This paper is an extension to previously published work on a Mississippi Lime prospect in north-central Oklahoma. The prospect is data rich: It has high density nodal 3C acquisition with all components processed and jointly inverted. Several pilot holes and laterals were drilled and fully logged with Sonic Scanner and FMI fracture logs.
The present work uses 5 Sonic Scanner and 9 FMI logs (5 vertical and 4 lateral) to calibrate converted shear (PS) anisotropy. Different anisotropic effects were measured over the prospect (36 data points) to find general relationships. These were then calibrated to fracture data from FMI logs (17 data points).
Anisotropic effects investigated were
azimuthal travel time differences in the gathers (i.e. sinusoidal variation),
amount of azimuthal travel time correction after C-wave splitting estimation and compensation,
amount of radial component energy within the reservoir unit,
amount of transverse component energy within the reservoir unit, and
the transverse/radial energy ratio within the reservoir unit.
Dominant fracture directions are noted but not analyzed quantitatively.
In this survey area we found that transverse energy was roughly proportional to radial energy and transverse/radial energy ratio was roughly proportional to azimuthal sinusoidal amplitude and the amount of splitting correction. However, transverse energy was not related to transverse/radial energy ratio, sinusoidal amplitude or amount of splitting correction.
When calibrated to FMI fracture counts, the only reliable measure of fracture density was with the transverse energy. All other data elements had questionable or non-existent relationships. This is in good alignment with theory and provides a reliable benchmark to guide seismic fracture characterization in unconventional plays.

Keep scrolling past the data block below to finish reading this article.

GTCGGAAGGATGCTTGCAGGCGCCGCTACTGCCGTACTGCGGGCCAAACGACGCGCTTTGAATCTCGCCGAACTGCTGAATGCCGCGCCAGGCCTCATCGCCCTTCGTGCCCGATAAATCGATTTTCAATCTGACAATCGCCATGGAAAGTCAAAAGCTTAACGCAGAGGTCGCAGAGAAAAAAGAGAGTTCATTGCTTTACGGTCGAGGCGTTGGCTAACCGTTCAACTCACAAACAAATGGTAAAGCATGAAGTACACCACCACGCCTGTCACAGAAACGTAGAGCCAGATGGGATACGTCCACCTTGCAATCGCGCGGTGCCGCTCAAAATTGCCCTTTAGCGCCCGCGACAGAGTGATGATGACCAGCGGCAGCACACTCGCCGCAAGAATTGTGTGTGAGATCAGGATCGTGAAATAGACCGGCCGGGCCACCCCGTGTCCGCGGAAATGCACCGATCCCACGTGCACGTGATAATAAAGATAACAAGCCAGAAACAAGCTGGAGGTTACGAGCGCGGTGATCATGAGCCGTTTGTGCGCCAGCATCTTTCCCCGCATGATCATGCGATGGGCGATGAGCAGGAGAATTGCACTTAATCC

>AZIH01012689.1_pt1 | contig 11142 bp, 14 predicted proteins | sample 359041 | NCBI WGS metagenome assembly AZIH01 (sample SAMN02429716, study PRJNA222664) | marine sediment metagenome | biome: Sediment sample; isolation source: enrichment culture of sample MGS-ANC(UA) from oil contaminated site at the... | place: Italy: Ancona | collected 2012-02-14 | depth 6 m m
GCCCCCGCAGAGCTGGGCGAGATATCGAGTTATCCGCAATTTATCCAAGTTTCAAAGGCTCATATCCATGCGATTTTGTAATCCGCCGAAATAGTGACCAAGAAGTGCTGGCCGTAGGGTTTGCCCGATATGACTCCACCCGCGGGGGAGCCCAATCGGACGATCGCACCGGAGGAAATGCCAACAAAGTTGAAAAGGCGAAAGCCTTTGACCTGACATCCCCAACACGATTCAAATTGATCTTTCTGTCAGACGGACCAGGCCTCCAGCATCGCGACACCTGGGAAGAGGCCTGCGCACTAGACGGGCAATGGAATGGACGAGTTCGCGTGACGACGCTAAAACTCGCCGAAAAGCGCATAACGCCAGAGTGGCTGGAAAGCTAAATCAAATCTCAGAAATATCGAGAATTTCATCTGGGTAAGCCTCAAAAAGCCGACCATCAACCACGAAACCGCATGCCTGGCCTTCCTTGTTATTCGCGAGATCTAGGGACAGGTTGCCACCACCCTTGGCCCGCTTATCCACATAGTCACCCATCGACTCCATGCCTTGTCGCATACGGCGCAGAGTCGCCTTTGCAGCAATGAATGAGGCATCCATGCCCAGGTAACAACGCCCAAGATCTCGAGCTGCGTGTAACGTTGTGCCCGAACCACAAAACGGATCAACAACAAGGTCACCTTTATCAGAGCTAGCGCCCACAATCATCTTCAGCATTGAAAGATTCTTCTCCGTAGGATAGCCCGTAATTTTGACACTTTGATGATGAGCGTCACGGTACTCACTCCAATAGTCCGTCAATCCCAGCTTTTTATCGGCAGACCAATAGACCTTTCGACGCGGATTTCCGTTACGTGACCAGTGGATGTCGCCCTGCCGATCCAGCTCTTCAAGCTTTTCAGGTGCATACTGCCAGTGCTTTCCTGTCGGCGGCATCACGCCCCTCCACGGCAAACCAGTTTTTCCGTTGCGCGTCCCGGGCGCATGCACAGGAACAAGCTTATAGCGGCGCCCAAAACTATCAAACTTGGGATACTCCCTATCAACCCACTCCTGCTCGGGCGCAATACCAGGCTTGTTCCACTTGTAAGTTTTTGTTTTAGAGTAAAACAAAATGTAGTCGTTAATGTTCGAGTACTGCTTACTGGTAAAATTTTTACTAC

Shear wave splitting, or birefringence, is where shear waves split into two approximately orthogonal polarizations, each having different propagation velocities and thus a time delay between their arrivals at a seismic receiver (Crampin, 2003). Crampin (1994) states that "The shear wave splitting observed along almost all shear wave ray paths in the earth's crust is interpreted as the effects of stress-aligned fluid-filled cracks, microcracks, and preferentially oriented pore space". Further, below a depth of about 1 km the polarization of the fast shear wave is within about 20° of the maximum horizontal stress. If the depth is such that the vertical stress is greater than the minimum horizontal stress then cracks will be vertical in addition to being approximately parallel to the maximum horizontal stress (Crampin, 1990).